highs and lows-
predictable becomes unstable.
rumbling on the horizon-
just before atmospheric tension thickens.
I haven’t written much poetry lately (inspiration comes and goes for me on the poetic front.) On Sunday afternoon, I pondered what to write just as rumbling thunder teased me with the prospect of a monsoon storm. I remembered this photo from the 4th of July, taken a few hours before rain happened and delayed the fireworks display. I thought it went well with this poem.
As I wrote this, I had in mind the similarities between weather storms and the emotional storms we encounter in relationships. Perhaps my crankiness this past week prompted me to go there! Seriously, last week was stressful with one annoyance after another. I let it get to me, until I finally was able to let it go (mostly). My husband was smart and kept his distance. My kids (older son especially) were not as wise and chose to challenge me. Next week has to be better!
I missed writing a story last week because my mind just wasn’t there. It was a creative flat line of sorts, which I haven’t experienced in a while. I won’t overreact and call it writer’s block- I’ll just chalk it up to being preoccupied with the competing priorities that are life. I’m hoping to come up with some fiction for later this week. I really need my mind to rescue me from the “daily grind.”
Have a beautiful week!
relentless for months on end-
we went underground.
Over the weekend, we went somewhere that forced me to face a few of my fears all at one time. It wasn’t exactly by choice… I was kind of out-voted, and majority rules. I don’t know why no one wanted to stay home and clean our tile floors.
We went on an excursion to the Lava River Cave (near Flagstaff, AZ.) Fears aside, I looked forward to one thing: 40 degree temperatures inside the cave. It’s been quite warm (okay, hot) in Arizona for a few months, so being cold without standing in front of the wide-open freezer sounded rather nice.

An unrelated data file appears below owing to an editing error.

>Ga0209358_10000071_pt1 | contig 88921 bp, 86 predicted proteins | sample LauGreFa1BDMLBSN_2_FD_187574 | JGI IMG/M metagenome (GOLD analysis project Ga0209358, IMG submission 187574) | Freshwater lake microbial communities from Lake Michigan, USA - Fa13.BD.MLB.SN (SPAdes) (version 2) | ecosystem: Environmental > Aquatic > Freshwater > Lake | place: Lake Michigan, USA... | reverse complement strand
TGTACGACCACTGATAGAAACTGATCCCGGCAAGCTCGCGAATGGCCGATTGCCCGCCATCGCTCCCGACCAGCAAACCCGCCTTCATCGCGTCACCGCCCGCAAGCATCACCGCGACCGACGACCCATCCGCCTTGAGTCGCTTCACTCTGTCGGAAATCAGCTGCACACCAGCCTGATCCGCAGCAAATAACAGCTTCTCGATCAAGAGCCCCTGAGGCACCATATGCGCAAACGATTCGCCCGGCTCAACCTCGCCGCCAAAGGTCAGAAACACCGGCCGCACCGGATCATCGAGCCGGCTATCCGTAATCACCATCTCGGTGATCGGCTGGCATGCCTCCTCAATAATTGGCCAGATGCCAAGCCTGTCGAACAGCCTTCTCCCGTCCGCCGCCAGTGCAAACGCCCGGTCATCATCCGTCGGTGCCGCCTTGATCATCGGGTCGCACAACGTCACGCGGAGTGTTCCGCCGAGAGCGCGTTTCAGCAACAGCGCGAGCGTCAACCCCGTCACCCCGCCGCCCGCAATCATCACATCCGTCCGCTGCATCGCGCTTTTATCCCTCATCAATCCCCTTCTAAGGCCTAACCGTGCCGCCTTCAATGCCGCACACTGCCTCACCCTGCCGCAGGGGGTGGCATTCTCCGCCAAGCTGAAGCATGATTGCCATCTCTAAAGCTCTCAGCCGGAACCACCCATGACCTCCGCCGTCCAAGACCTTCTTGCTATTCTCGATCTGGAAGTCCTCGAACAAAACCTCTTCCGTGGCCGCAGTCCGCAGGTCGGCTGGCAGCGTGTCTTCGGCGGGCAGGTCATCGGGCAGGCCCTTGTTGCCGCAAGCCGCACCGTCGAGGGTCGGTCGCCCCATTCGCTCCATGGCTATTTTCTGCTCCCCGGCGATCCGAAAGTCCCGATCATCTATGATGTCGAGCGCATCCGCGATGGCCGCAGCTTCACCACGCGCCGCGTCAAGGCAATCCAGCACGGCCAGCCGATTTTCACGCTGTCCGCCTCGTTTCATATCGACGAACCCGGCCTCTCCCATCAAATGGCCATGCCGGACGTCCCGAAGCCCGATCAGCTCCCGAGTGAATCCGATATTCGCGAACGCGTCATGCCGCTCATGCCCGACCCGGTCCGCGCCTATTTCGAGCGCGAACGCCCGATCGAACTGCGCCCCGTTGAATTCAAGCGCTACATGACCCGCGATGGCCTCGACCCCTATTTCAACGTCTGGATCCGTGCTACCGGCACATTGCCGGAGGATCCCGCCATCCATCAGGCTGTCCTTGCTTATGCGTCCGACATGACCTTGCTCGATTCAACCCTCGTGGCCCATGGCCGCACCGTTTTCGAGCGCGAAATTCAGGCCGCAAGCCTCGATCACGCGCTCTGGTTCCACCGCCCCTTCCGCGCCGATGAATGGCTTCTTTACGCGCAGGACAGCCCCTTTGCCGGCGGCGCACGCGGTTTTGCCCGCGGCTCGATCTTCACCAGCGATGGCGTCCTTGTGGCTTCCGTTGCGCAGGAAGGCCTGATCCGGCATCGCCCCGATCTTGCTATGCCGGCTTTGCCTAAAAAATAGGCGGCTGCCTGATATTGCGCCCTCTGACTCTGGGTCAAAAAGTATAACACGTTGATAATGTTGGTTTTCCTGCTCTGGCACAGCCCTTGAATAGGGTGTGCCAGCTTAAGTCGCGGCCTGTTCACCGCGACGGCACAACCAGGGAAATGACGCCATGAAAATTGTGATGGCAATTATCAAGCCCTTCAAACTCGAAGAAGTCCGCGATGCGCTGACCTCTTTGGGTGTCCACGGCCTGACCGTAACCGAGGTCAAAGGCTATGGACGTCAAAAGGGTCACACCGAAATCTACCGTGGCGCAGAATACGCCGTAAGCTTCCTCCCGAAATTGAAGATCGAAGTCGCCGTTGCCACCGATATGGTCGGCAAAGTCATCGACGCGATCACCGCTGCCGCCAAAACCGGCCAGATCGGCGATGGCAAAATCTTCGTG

Good news: I only bumped my head on low ceilings twice (you’d think I’d have learned after the first time, but no,) and despite my older son’s effort to freak me out with claims of seeing bats, none nested in my hair (I checked.)
My older son led the way and as usual, I was the last of our group. There is a danger of being left behind when you’re last, but I had insurance: I packed the snacks in my knapsack. Yep… that’s one way to make sure they keep me close.
I mentioned in the beginning that this one mile walk would have me encounter several fears. You might guess that bats is one of those fears. Now, I’m not afraid of bats per se… just bats deep inside a cave. This brings me to another fear that I break into a sweat just thinking of: enclosed spaces. I only had one near panic attack in area that was about three feet high. My family was there for me… well, my husband at least- he held my hand and talked me through it while my kids laughed at me. (Charming little men, they are…)
I am also not a fan of the dark, or rather the things I can’t see because it’s dark. I had this covered, though. I carried two flashlights and a baggie with twelve AA batteries. Hey, when facing fears, I didn’t intend to go down without a light, I mean fight :)
Oh dear, that was terrible. I really should see about writing my posts earlier in the evening!
Do you share any of these fears? Have you explored caves?
Last week, my blogging friend, Debbie wrote of some abhorrent cat behavior that led her to write a post entitled “5 Reasons I Hate Cats.” While I don’t think I can change anyone’s mind about felines, I thought it would be fun to share some reasons why I adore cats.
Their “purrs” relax me.
Some people listen to CDs that play sounds of nature- waves crashing onto the shore, birds chirping, rainfall- you get the idea. Me? Nothing is more soothing that a cat snuggled up to me purring. Some nights, Cybil chooses to sleep on my face head which isn’t the most comfortable. After some push and pull on positioning, she often ends up curled against my neck and shoulder purring. This is how I like to fall asleep.